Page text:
Tipping point?

Discussion of the distribution and abundance of living organisms and how these properties are affected by interactions between the organisms and their environment

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King Cobra
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Post by Draco » Fri Mar 07, 2008 11:05 pm

Darwin420 wrote:This is how I look at it. I am in environmental resource this year and switching into environmental biology next year. As we know the earths climate is changing, and yes, we have found a positive correlation between greenhouse gases (i.e. carbon dioxide, water vapour, methane etc.) and temp increasion - as the greenhouse gasses go up so does mean temperature. However, say that we do somehow stop using coal plants, switch to hydrogen fueled cars and reduce our greenhouse emissions, it will only prolong the (somewhat) stability of the earth's climate. We have endless evidence from geological records, paleoclimatologist that the earths temp naturally changes. Example: Mid eval heat wave, the last ice age roughly 10 000 y.a. Heck, we can even go back to the dawn of time roughly 4 billion years ago - the Haden eon when the whole earth was at sky rocket temperatures, the ground was comprised of lava!!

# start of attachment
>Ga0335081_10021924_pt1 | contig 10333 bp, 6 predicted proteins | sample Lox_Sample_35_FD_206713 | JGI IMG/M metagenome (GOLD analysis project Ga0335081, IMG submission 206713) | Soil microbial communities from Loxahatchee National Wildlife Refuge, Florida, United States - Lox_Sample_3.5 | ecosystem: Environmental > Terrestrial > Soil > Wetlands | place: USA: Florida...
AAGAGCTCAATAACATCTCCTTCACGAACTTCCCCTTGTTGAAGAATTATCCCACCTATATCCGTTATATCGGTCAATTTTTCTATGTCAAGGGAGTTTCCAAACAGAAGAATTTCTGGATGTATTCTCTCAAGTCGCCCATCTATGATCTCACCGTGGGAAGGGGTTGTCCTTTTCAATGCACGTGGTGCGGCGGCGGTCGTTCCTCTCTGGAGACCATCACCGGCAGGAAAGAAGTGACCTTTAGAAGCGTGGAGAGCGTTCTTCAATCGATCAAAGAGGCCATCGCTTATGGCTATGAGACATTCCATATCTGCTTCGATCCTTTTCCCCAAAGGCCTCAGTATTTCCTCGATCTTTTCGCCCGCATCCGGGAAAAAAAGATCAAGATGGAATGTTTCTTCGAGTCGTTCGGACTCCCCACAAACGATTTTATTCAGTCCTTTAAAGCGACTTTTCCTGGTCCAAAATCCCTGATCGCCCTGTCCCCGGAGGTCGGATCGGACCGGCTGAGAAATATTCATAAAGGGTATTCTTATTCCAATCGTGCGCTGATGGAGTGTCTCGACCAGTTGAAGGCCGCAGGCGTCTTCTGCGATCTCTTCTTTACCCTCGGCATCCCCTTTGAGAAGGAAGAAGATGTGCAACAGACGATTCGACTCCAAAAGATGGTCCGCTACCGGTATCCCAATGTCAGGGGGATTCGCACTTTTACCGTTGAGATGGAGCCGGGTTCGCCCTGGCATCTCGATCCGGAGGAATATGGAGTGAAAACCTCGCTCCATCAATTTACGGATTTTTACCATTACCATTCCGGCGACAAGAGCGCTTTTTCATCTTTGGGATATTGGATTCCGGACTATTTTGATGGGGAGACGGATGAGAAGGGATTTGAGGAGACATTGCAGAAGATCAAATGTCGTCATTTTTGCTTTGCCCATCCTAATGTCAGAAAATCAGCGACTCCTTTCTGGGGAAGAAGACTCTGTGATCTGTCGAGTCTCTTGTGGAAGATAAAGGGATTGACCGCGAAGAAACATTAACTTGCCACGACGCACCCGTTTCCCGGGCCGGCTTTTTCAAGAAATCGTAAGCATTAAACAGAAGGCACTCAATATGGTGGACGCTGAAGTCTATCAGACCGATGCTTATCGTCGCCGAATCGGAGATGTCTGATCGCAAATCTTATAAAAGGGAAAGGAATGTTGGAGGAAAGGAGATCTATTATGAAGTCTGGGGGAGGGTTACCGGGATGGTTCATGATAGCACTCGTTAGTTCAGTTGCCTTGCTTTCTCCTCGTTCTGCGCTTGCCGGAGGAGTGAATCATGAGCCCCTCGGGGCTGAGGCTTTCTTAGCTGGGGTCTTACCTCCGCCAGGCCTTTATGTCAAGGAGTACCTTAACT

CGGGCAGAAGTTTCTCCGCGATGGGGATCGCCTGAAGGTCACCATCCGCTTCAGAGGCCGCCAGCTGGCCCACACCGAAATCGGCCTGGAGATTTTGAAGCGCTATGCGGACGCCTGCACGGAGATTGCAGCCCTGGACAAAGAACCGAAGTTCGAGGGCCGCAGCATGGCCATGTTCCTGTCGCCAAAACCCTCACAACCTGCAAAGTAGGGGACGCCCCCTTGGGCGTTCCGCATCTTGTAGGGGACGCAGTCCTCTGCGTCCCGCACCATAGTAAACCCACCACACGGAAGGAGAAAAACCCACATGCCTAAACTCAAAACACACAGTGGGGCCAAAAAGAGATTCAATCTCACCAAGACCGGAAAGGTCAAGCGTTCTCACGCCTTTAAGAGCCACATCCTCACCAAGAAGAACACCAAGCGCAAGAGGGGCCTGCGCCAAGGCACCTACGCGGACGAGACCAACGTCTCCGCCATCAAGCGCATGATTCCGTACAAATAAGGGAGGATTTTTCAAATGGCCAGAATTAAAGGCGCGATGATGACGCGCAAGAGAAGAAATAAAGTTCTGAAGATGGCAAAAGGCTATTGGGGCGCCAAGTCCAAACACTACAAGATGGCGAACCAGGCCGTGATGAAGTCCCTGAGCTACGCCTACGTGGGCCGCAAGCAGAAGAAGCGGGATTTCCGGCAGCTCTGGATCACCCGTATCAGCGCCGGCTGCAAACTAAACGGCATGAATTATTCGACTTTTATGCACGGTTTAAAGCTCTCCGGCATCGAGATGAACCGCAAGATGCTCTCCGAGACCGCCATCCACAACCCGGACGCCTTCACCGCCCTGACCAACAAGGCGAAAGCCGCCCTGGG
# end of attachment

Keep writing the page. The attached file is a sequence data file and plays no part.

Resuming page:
The earth naturally changes, and the fittest species survive, we can try (and should), reduce greenhouse emission (emitted by human activity), but at the end of the day, climate change happens naturally, and it will eventually occur to a level which whipes out the human race - sorry to say so folks.

Than again, this is just my opinion based on a series of facts.

Do you study geology as well?